I bite my cheeks until the taste of blood makes its presence known. The sous-chef, leaning against a wall and looking at her nails, clears her throat. I pick up a sashimi. I hold it too hard and I crush it, I have to pick the pieces up one by one. The girl sucks on her teeth; someone pours me some sake. I take the girl’s hand. “That’s right.”

“Oh, Ethan,” she says. “Did you really go to a psychic?”

“Actually, I went to several, but this one’s the only one, ah, carrying through.” I swallow some more sticky rice. “I want to talk to you about the house.”

The sous-chef starts pouring soy sauce over the girl, on one of the bits of sashimi I’ve been deliberately avoiding. It is a baby tentacle and it is now wriggling; I think the salt is making the dead thing twitch, I have read about that.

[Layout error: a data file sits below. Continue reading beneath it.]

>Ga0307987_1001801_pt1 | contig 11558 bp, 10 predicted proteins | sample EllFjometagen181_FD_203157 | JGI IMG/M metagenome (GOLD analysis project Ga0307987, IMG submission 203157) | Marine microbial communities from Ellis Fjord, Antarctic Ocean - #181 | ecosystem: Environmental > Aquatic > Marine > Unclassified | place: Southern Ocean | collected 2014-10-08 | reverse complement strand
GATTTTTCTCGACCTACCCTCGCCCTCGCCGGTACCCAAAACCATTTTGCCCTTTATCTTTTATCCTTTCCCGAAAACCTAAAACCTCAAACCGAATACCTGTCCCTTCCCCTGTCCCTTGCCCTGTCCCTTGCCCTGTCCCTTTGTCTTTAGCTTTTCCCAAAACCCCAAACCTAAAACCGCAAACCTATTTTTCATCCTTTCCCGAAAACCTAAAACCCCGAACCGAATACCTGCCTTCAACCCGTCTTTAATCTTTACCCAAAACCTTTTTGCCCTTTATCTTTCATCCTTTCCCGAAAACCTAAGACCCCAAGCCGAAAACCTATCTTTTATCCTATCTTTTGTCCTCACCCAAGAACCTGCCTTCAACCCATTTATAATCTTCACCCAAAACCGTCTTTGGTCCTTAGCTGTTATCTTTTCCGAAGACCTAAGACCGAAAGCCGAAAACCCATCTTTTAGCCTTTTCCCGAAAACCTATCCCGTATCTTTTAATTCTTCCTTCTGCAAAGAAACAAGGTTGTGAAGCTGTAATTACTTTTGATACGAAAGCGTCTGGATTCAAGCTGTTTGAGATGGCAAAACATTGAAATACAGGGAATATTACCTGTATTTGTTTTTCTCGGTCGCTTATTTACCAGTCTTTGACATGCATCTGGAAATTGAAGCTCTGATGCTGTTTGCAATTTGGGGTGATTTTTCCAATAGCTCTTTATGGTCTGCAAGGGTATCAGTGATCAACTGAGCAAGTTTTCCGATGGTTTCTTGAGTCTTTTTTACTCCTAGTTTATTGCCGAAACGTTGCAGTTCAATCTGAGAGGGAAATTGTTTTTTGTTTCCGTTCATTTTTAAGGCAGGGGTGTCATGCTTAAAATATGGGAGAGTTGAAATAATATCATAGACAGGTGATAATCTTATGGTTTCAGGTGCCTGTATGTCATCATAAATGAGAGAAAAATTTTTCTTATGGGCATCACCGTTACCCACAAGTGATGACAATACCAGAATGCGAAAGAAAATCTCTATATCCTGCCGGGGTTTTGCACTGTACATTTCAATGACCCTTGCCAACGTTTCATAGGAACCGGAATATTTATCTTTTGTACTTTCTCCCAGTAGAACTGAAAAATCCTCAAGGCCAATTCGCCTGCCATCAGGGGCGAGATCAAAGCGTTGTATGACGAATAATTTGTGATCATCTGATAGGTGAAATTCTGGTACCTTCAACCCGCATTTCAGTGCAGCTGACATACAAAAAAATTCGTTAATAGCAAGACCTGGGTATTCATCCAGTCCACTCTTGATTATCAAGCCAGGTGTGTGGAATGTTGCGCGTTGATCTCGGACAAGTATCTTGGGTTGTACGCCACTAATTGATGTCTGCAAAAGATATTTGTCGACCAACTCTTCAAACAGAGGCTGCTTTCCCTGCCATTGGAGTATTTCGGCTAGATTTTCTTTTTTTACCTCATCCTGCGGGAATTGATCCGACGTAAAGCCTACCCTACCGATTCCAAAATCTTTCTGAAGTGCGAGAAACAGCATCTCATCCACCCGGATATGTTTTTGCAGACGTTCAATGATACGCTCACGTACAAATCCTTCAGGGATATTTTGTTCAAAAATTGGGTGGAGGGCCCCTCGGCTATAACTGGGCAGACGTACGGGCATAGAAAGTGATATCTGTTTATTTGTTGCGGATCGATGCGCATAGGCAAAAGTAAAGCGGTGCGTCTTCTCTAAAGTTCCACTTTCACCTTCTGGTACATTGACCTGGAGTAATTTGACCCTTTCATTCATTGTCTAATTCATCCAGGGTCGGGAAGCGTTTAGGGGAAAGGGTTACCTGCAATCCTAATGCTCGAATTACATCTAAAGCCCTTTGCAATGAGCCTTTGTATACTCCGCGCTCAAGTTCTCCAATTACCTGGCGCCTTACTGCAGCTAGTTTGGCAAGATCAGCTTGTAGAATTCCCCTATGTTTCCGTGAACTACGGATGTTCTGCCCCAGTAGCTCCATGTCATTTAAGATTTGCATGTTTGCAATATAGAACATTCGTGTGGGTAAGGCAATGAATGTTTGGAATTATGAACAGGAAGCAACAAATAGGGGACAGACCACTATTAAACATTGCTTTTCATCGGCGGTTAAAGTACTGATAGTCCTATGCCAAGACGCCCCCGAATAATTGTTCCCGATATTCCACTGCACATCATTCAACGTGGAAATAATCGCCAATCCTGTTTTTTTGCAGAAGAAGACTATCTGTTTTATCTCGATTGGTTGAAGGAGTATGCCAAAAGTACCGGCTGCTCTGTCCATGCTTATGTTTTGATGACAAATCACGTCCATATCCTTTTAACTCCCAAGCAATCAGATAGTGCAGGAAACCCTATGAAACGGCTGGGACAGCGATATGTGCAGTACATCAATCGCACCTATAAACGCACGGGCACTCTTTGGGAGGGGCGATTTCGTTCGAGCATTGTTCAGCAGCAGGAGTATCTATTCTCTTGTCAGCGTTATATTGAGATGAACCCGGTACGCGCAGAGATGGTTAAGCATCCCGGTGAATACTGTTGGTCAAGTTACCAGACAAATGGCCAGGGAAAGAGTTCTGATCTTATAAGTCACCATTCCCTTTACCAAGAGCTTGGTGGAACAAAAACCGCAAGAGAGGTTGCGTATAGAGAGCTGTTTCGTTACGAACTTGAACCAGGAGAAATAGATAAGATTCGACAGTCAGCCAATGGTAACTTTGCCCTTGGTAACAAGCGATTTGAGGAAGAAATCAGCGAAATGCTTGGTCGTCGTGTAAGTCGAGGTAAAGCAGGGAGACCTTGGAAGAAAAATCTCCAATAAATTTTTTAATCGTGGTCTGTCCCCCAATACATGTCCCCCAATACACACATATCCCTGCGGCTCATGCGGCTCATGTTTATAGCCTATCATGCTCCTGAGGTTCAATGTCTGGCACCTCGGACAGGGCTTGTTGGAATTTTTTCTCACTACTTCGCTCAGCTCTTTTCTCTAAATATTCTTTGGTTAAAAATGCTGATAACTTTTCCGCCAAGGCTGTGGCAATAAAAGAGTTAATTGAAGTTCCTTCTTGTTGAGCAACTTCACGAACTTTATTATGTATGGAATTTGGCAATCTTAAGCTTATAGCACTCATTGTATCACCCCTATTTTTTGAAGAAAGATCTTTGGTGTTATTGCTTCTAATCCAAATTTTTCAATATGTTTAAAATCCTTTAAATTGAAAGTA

“The house?” she asks, and there is a childlike overtone to what she is saying, as if I’m suddenly talking to the ghost of a 9-year old. “The one on Hartlake Street? You know, that was always my favourite place in the whole world. It’s where I and your dad married, you know! Oh, you were so little back then, you couldn’t possibly remember. Let me see if I can find the old photographs–” The ghastly girl is opening and closing her hands at random. I realize that if she cannot move her eyes, she is staring directly at one of the more dim paper lanterns.

I am in control. Expertly, I cut the baby tentacle in half with my chopsticks and eat it, along with most of the rice. It keeps dancing on its way down my throat. I let her talk, and the Japanese accent comes back. She starts having problems finding the right words, she was never this demented when she was alive. I swallow another riceball, and someone pours me some sake, and her accent is restored.